After 128 months of expansion, the National Bureau of Economic Research officially determined the U.S. economy peaked in February 2020 with the recession brought on by the coronavirus pandemic.
The 128-month expansion of the U.S. economy was the longest in history and was followed by a recession that will likely be classified as the shortest and deepest ever experienced. We can thank lawmakers and the Fed for acting so swiftly to support the economy and markets, but market participants will likely be grappling with the effects and consequences of the stimulus packages for years to come.
The jaw-dropping labor market report for May signaled the economy may be recovering faster than market participants expected.
The initial jobless claims data has been a closely followed data point over the past month as investors continue to assess the damage to the labor market from the shutdown. Throughout May, weekly jobless claims data steadily declined from above 3 million per week to less than 2 million for the last week in May. While there may be some noise within the claims releases given that some data could be from delayed filings, it is encouraging to see the numbers continue to decline. More notable, though, was the continuing claims figure which started to decline from the peak of 25 million in early May to 21 million by the third week of May. This was a very positive sign and signaled that workers had been called back to work as states began the re-opening process. At any rate, the jobless claims and continuing claims data provided some evidence to investors that the economy was beginning to rebound.
Lastly, if the high-frequency economic data wasn’t enough to persuade investors that the economy was on the mend, the employment report for May was a clear sign that the rebound was underway. The headline payrolls number in the employment report certainly caused investors to do a double take. The addition of 2.5 million jobs during the month of May was completely contradictory to what market participants were expecting, as most economists were expecting a decline of 7.5 million jobs for May. The unemployment rate, which was expected to approach 20% after the May release, actually declined from 14.7% to 13.3%. Overall, the report suggests that the labor market could have reached a bottom and is recovering faster than originally anticipated.
Consequently, given the data that we have witnessed throughout May, on both the high-frequency side as well as from the Bureau of Labor Statistics’ employment report, it appears that the recovery in the economy has begun sooner than expected. Looking forward, as the economic recovery begins to take shape, one area of focus will be consumers and their spending behavior. Looking at recent data on consumer attitudes, we can see that sentiment has begun to improve, but consumer spending will be key on the road to recovery ahead.
Investors looked to high-frequency data points, such as initial jobless claims, to better gauge the current shape of the economy.
Investors appeared to look past the negative lagging economic data in favor of higher-frequency data points in order to get a better assessment of current activity in the economy. When tracking high-frequency data points in early May, there was evidence of notable trends, such as increased debit and credit card spending, declining jobless claims, rising gasoline consumption, increased restaurant dining in some states, and a steady rise in mortgage applications. Ultimately, the evidence of increased activity culminating with the strong employment report for May provided confirmation for risk asset investors who were betting on a faster road to recovery.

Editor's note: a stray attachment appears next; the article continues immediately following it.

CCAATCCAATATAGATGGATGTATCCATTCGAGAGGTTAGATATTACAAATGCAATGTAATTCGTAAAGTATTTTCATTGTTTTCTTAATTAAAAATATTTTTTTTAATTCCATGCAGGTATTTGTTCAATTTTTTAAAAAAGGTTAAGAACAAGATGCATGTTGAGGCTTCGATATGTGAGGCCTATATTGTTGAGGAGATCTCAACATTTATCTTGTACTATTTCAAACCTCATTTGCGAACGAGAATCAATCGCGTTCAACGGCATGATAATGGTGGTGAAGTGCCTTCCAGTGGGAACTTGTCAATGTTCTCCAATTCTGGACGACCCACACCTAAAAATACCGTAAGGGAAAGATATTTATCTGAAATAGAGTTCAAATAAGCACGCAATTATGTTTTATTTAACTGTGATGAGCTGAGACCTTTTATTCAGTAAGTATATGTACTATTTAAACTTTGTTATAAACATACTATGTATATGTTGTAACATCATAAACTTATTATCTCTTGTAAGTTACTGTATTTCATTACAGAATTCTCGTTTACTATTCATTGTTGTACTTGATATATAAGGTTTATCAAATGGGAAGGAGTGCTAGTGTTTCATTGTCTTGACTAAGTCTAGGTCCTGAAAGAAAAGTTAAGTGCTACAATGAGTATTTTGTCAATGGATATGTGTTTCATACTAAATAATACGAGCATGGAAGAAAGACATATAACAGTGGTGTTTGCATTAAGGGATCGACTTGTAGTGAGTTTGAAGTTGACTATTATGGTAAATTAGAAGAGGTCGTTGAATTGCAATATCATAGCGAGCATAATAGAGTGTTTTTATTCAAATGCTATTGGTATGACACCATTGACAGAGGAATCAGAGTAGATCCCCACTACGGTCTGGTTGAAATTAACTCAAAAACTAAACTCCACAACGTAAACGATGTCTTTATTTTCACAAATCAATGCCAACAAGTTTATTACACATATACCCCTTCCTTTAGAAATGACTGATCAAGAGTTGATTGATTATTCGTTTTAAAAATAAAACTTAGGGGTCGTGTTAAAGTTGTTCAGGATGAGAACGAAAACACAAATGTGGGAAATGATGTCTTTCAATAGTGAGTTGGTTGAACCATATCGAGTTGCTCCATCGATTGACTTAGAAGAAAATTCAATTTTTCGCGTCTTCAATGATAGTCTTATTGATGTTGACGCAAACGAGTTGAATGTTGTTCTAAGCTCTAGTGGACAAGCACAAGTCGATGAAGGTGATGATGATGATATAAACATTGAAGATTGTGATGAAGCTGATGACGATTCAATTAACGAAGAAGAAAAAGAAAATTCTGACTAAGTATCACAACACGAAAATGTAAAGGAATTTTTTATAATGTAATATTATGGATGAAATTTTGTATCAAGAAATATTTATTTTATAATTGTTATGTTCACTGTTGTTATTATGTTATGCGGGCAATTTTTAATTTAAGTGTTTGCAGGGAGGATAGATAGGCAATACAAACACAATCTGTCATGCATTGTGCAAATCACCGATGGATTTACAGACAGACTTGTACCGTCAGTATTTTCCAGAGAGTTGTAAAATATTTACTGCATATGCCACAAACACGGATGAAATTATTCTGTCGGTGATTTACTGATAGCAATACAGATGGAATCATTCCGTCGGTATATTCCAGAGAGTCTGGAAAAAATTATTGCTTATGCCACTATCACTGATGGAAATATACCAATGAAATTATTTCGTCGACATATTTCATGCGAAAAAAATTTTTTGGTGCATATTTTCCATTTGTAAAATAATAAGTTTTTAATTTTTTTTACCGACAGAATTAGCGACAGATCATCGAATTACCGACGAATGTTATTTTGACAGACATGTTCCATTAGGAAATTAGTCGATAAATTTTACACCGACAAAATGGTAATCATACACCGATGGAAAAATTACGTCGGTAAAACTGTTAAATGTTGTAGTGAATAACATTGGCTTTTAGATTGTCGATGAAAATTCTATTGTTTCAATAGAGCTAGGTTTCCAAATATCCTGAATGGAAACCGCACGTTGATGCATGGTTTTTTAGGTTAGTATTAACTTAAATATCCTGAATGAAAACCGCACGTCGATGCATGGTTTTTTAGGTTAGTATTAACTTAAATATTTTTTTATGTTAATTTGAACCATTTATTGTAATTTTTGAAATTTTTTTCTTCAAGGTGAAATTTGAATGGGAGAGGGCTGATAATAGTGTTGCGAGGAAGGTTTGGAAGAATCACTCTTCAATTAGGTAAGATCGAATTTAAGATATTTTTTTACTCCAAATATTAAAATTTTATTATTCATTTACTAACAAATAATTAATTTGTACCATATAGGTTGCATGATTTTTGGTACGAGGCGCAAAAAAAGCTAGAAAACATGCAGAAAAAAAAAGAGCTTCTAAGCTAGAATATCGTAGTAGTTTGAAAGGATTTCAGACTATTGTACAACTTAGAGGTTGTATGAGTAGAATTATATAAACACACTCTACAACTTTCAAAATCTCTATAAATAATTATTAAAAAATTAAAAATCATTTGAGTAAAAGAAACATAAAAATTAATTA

First quarter GDP was revised lower to negative 5%, but many investors were looking past the lagging economic data.
The latest information we have on GDP tells us that the decline in activity during the first quarter was worse than anticipated. The second estimate for first quarter GDP was revised lower, from negative 4.8% to negative 5.0%, and became the worst quarter of economic activity since December of 2008. Data during the second quarter was quite ugly; in fact, some of the economic data points were the worst ever recorded. At this point, we know that second quarter GDP is going to be bad, but the question that remains is, how bad is it? With most economists presenting a wide range of outcomes for second quarter GDP, it doesn’t make much sense to try and estimate where it will ultimately be. The lagging effect of the data doesn’t provide much insight to where the economy is at today, but it does tell the story of where we came from. At this point, we know the economy has started to rebound, but at the end of the day, most investors are trying to judge how strong the recovery will be.
Get the full June 2020 Market Update here
The views expressed above reflect the views of Allianz Investment Management LLC, as of 06/2020. These views may change as market or other conditions change. This report is not intended and should not be used to provide financial advice and does not address or account for an individual's circumstances. Past performance does not guarantee future results and no forecast should be considered a guarantee either. Allianz Investment Management LLC is a registered investment adviser that is a wholly owned subsidiary of Allianz Life Insurance Company of North America.